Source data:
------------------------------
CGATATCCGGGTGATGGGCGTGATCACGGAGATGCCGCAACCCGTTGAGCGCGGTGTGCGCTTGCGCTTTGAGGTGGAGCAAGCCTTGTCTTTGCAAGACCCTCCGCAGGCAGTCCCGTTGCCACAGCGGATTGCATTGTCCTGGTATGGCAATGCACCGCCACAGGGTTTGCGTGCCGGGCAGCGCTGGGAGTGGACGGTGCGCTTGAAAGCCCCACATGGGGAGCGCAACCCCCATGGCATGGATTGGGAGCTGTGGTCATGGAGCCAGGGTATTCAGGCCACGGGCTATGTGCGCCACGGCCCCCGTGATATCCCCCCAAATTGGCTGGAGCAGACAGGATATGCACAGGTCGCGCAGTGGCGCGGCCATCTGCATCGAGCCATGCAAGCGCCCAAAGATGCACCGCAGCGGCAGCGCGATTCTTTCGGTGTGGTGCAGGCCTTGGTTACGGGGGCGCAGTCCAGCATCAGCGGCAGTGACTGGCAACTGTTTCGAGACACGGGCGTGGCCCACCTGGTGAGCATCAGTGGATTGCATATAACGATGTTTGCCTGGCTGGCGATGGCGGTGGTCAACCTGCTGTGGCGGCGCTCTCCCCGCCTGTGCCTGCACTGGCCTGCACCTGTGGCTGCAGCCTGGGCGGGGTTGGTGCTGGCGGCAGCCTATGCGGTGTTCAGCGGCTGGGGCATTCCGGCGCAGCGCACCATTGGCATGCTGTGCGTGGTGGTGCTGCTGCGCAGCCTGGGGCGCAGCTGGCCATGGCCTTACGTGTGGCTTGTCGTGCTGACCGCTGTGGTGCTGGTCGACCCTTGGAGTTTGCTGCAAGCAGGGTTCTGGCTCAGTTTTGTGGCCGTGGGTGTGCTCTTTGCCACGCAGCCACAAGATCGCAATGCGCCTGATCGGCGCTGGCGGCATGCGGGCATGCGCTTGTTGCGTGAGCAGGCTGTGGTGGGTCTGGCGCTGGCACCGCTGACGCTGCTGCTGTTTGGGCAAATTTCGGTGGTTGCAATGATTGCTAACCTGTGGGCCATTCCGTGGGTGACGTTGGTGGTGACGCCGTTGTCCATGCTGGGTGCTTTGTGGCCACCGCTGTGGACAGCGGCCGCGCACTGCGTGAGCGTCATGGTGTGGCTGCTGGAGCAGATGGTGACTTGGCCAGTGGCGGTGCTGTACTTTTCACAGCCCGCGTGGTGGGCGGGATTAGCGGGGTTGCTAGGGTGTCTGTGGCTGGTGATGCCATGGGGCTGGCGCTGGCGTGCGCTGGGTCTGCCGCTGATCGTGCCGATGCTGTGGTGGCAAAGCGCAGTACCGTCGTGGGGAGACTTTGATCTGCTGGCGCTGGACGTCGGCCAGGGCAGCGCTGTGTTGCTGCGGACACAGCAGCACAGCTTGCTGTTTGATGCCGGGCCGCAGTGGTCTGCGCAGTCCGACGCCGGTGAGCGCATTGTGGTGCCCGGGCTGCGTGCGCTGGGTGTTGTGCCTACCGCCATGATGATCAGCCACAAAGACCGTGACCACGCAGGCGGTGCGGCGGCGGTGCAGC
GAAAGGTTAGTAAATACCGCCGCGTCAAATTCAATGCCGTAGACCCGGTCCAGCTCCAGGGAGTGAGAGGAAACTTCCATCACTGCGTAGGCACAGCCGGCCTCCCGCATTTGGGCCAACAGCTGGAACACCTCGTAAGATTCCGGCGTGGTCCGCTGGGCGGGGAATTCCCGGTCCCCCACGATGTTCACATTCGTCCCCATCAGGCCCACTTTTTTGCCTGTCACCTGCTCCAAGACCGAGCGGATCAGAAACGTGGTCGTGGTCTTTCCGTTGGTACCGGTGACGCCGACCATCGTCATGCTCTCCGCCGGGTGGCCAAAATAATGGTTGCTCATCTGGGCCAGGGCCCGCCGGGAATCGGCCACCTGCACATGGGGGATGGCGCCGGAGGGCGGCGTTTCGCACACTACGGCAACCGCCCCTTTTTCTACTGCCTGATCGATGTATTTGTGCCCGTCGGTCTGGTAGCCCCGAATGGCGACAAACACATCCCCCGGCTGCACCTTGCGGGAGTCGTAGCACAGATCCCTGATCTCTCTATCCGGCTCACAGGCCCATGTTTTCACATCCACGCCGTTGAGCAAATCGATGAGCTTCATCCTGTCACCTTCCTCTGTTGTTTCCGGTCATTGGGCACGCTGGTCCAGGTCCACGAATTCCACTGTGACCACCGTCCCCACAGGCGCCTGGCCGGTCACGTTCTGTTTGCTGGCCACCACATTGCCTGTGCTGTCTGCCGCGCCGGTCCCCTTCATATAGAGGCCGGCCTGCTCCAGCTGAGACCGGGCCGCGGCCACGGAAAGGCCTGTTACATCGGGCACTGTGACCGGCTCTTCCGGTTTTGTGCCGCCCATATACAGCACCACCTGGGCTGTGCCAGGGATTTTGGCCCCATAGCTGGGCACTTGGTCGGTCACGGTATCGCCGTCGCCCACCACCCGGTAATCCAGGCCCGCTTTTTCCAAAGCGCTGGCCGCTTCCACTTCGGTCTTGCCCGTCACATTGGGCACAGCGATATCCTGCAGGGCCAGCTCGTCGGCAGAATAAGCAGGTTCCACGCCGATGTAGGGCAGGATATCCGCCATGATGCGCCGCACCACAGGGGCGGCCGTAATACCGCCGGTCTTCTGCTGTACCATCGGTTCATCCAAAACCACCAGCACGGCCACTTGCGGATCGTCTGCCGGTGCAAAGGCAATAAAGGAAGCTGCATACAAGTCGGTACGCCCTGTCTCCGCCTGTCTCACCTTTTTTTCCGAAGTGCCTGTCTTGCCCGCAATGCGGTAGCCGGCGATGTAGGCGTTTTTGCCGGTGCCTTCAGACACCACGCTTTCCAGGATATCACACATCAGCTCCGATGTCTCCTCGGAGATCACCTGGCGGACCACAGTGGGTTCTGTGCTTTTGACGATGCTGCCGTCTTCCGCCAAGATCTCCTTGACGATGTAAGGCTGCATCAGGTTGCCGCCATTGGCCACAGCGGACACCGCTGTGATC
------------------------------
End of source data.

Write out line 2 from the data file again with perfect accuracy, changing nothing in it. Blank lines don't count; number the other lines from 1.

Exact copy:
GAAAGGTTAGTAAATACCGCCGCGTCAAATTCAATGCCGTAGACCCGGTCCAGCTCCAGGGAGTGAGAGGAAACTTCCATCACTGCGTAGGCACAGCCGGCCTCCCGCATTTGGGCCAACAGCTGGAACACCTCGTAAGATTCCGGCGTGGTCCGCTGGGCGGGGAATTCCCGGTCCCCCACGATGTTCACATTCGTCCCCATCAGGCCCACTTTTTTGCCTGTCACCTGCTCCAAGACCGAGCGGATCAGAAACGTGGTCGTGGTCTTTCCGTTGGTACCGGTGACGCCGACCATCGTCATGCTCTCCGCCGGGTGGCCAAAATAATGGTTGCTCATCTGGGCCAGGGCCCGCCGGGAATCGGCCACCTGCACATGGGGGATGGCGCCGGAGGGCGGCGTTTCGCACACTACGGCAACCGCCCCTTTTTCTACTGCCTGATCGATGTATTTGTGCCCGTCGGTCTGGTAGCCCCGAATGGCGACAAACACATCCCCCGGCTGCACCTTGCGGGAGTCGTAGCACAGATCCCTGATCTCTCTATCCGGCTCACAGGCCCATGTTTTCACATCCACGCCGTTGAGCAAATCGATGAGCTTCATCCTGTCACCTTCCTCTGTTGTTTCCGGTCATTGGGCACGCTGGTCCAGGTCCACGAATTCCACTGTGACCACCGTCCCCACAGGCGCCTGGCCGGTCACGTTCTGTTTGCTGGCCACCACATTGCCTGTGCTGTCTGCCGCGCCGGTCCCCTTCATATAGAGGCCGGCCTGCTCCAGCTGAGACCGGGCCGCGGCCACGGAAAGGCCTGTTACATCGGGCACTGTGACCGGCTCTTCCGGTTTTGTGCCGCCCATATACAGCACCACCTGGGCTGTGCCAGGGATTTTGGCCCCATAGCTGGGCACTTGGTCGGTCACGGTATCGCCGTCGCCCACCACCCGGTAATCCAGGCCCGCTTTTTCCAAAGCGCTGGCCGCTTCCACTTCGGTCTTGCCCGTCACATTGGGCACAGCGATATCCTGCAGGGCCAGCTCGTCGGCAGAATAAGCAGGTTCCACGCCGATGTAGGGCAGGATATCCGCCATGATGCGCCGCACCACAGGGGCGGCCGTAATACCGCCGGTCTTCTGCTGTACCATCGGTTCATCCAAAACCACCAGCACGGCCACTTGCGGATCGTCTGCCGGTGCAAAGGCAATAAAGGAAGCTGCATACAAGTCGGTACGCCCTGTCTCCGCCTGTCTCACCTTTTTTTCCGAAGTGCCTGTCTTGCCCGCAATGCGGTAGCCGGCGATGTAGGCGTTTTTGCCGGTGCCTTCAGACACCACGCTTTCCAGGATATCACACATCAGCTCCGATGTCTCCTCGGAGATCACCTGGCGGACCACAGTGGGTTCTGTGCTTTTGACGATGCTGCCGTCTTCCGCCAAGATCTCCTTGACGATGTAAGGCTGCATCAGGTTGCCGCCATTGGCCACAGCGGACACCGCTGTGATC